In my opinion if something happens in public then I would consider it fair game. If it’s something you don’t want to be shared then keep it behind closed doors. But is there really such a thing as closed doors? Look at the Tyler Clementi story in which he was behind closed doors and was being recorded unknowingly. Look at Jennifer Lawrence whose private information was hacked. Can we ever be sure that our information is safe? I think that anything we have on a device is at risk for being shared. It is important to think about the access to our devices that people may gain and be thoughtful about what we share. It is important to remember our digital footprint.
The screen seems to provide a mask that some people feel safe hiding behind and name calling. The screen somehow makes some people forget to think about how their comments will affect others. I was shocked when I read Danielle’s blog and saw the comments people had made about her grade 1/2 students! As soon as someone comments with their opinion, others have to chime in. It is almost like mob mentality in some cases. Jon Ronson describes the case of Justine Sacco in which she made one tweet that changed her life in a matter of a 10 hour flight from England to Africa. The mob mentality took over on twitter and the masses had a hashtag trending to get her fired by the time she landed in Africa.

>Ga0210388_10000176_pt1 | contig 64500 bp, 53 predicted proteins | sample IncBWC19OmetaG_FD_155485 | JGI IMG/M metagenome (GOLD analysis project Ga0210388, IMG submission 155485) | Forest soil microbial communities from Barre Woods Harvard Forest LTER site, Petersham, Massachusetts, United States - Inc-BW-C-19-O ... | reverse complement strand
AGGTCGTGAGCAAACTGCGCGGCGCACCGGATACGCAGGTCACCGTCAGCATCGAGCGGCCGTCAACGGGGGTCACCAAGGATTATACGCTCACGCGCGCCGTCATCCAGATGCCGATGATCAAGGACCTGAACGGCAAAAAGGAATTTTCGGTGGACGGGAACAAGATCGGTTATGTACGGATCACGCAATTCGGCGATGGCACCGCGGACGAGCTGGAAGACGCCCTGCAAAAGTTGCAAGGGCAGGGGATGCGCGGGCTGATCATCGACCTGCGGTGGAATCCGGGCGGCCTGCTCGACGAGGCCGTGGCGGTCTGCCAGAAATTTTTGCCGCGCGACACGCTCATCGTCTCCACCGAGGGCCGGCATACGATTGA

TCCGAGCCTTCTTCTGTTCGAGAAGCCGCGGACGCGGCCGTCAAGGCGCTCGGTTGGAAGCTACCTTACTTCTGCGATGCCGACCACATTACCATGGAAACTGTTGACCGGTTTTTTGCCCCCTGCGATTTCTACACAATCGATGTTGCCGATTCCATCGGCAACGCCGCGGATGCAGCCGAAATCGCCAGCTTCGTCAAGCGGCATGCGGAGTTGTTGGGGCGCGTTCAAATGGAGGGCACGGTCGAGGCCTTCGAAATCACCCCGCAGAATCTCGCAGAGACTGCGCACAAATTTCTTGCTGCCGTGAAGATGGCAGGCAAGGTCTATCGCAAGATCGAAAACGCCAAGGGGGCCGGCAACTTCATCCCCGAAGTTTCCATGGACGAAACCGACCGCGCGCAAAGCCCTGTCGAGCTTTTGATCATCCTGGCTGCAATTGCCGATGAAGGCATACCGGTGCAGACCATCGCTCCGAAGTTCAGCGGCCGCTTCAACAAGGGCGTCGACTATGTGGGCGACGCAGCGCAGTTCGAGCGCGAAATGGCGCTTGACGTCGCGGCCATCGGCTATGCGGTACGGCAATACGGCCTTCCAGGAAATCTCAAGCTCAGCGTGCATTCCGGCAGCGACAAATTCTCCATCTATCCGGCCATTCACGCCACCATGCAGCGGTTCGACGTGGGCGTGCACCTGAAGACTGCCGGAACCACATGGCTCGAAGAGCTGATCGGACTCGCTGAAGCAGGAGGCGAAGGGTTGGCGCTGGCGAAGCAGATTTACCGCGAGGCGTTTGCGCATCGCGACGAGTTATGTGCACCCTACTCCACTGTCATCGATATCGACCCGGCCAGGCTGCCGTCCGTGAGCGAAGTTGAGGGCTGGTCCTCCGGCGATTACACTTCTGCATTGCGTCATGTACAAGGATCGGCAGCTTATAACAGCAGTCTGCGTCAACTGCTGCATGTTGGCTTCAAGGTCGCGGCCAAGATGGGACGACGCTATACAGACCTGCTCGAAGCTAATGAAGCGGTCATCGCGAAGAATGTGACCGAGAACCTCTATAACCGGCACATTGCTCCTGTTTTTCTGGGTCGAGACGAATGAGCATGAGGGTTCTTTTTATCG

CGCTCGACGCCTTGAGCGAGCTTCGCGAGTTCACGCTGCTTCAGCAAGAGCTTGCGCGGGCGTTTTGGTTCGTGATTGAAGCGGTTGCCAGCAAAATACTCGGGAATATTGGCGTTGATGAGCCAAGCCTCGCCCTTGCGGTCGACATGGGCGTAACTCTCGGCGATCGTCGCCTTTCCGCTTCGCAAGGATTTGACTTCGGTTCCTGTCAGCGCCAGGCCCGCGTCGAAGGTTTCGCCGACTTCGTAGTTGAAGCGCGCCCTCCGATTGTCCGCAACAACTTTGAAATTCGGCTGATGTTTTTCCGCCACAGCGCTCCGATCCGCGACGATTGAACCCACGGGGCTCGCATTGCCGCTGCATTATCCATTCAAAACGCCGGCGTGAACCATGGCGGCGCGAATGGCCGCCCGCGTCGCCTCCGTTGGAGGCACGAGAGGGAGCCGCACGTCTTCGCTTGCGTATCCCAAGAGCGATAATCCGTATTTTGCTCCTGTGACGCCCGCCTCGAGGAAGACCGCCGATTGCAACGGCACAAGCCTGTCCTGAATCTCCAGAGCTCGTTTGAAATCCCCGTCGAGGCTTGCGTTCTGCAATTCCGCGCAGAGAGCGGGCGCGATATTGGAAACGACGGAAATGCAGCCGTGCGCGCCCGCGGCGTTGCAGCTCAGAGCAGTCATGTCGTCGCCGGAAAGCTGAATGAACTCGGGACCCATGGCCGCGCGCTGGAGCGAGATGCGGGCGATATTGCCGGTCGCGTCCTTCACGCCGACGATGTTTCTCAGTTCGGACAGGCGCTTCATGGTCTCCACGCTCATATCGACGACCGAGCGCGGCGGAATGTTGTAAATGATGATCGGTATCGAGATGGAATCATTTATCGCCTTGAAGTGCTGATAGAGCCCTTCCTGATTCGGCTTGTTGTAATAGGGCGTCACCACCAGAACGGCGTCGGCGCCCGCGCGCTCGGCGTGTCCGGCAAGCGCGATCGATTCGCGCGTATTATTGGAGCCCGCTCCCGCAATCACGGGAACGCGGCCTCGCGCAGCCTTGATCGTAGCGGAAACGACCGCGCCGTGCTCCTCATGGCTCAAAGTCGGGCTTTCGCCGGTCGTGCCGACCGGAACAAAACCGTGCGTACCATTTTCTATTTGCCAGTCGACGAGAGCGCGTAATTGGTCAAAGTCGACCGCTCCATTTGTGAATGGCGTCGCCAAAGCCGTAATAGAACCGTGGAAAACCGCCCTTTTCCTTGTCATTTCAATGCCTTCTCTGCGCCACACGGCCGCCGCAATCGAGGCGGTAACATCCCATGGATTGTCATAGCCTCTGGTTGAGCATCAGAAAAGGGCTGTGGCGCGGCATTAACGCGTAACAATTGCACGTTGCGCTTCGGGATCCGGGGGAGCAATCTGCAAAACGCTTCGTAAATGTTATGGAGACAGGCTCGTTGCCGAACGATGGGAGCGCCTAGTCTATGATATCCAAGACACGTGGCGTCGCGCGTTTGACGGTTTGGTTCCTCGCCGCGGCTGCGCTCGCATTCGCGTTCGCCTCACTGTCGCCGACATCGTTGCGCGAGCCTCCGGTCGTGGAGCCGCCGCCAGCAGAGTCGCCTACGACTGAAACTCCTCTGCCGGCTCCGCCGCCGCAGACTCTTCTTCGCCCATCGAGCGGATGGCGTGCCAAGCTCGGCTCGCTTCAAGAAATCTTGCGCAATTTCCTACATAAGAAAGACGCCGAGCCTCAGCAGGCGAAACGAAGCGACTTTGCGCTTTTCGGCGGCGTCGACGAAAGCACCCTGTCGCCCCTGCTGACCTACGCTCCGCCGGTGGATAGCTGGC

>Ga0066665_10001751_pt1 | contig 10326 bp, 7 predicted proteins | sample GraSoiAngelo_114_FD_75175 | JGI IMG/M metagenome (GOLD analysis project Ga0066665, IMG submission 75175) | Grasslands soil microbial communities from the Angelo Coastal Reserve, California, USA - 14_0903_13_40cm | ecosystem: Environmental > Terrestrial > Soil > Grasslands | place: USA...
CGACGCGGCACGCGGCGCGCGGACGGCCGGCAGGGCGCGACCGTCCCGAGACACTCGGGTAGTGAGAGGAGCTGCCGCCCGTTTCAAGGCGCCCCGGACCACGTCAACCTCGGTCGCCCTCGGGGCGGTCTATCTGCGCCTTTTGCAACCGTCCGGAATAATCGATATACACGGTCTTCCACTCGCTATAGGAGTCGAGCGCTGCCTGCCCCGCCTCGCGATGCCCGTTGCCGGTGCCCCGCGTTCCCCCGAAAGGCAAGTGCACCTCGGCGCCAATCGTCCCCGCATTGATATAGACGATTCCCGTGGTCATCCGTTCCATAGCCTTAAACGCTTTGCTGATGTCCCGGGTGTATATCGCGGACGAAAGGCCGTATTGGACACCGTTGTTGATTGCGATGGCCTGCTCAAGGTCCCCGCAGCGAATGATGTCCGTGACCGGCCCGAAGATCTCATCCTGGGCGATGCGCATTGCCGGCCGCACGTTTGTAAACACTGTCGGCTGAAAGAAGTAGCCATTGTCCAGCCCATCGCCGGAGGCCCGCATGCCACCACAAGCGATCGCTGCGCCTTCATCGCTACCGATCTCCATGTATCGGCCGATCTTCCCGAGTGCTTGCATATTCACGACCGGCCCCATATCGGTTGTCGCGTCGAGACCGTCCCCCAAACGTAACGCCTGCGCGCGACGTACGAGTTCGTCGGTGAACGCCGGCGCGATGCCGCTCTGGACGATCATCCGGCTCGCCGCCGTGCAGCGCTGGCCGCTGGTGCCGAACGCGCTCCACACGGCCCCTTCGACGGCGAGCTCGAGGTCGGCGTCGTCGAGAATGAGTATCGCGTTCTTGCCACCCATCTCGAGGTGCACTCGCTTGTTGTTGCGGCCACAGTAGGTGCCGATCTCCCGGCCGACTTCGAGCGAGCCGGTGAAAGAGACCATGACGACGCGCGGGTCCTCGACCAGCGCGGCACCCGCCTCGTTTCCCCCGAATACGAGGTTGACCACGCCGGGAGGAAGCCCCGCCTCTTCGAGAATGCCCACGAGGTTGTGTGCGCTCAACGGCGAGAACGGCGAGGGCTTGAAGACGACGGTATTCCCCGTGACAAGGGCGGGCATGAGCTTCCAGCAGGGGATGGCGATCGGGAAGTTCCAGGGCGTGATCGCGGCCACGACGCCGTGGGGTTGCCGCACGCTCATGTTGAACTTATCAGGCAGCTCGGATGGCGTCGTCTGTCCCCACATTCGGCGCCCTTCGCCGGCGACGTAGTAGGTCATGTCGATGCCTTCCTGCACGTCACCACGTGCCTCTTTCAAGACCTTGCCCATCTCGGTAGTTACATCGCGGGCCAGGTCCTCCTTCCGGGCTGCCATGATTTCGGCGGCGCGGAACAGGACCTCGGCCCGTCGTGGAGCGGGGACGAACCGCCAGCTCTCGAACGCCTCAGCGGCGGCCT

The power of social media and the impact of it is remarkable (not always in good ways). It is important for us to think about the role digital citizenship plays in all of this. Mike Ribble describes nine elements of digital citizenship that can help guide us in conducting ourselves appropriately online. I believe that the two most important elements in relation to everything else I have been talking about are Digital Rights & Responsibilities and Digital Security. We have to remember that although we have the right to free speech, we also have to remember that it comes with responsibility. We also have to try protect our information as we would protect the items in our house.
I don’t think there is an easy solution to cyber bullying and online shaming, but documents like Saskatchewan’s Action Plan to Address Bullying & Cyberbullying and programs such as Sasktel’s iamstronger make me feel like we are on the right track. I was also happy to find out that criminal charges were laid in the cases of Amanda Todd and Tyler Clementi. Although the criminal charges can’t bring back the life of Amanda or Tyler it shows the severity of cyberbullying. Hopefully people think twice about the consequences of cyberbullying for both the victim and the bully. In order to help prevent cyberbullying I think it is important for us to teach our children and students to be empathetic. Cindy has written a great post and included some good resources about teaching empathy using technology. The more empathy we have the less bullying there will be. Like Monica Lewinsky says, next time you are tempted to comment or join in with the mob, imagine walking a mile in someone else’s headline.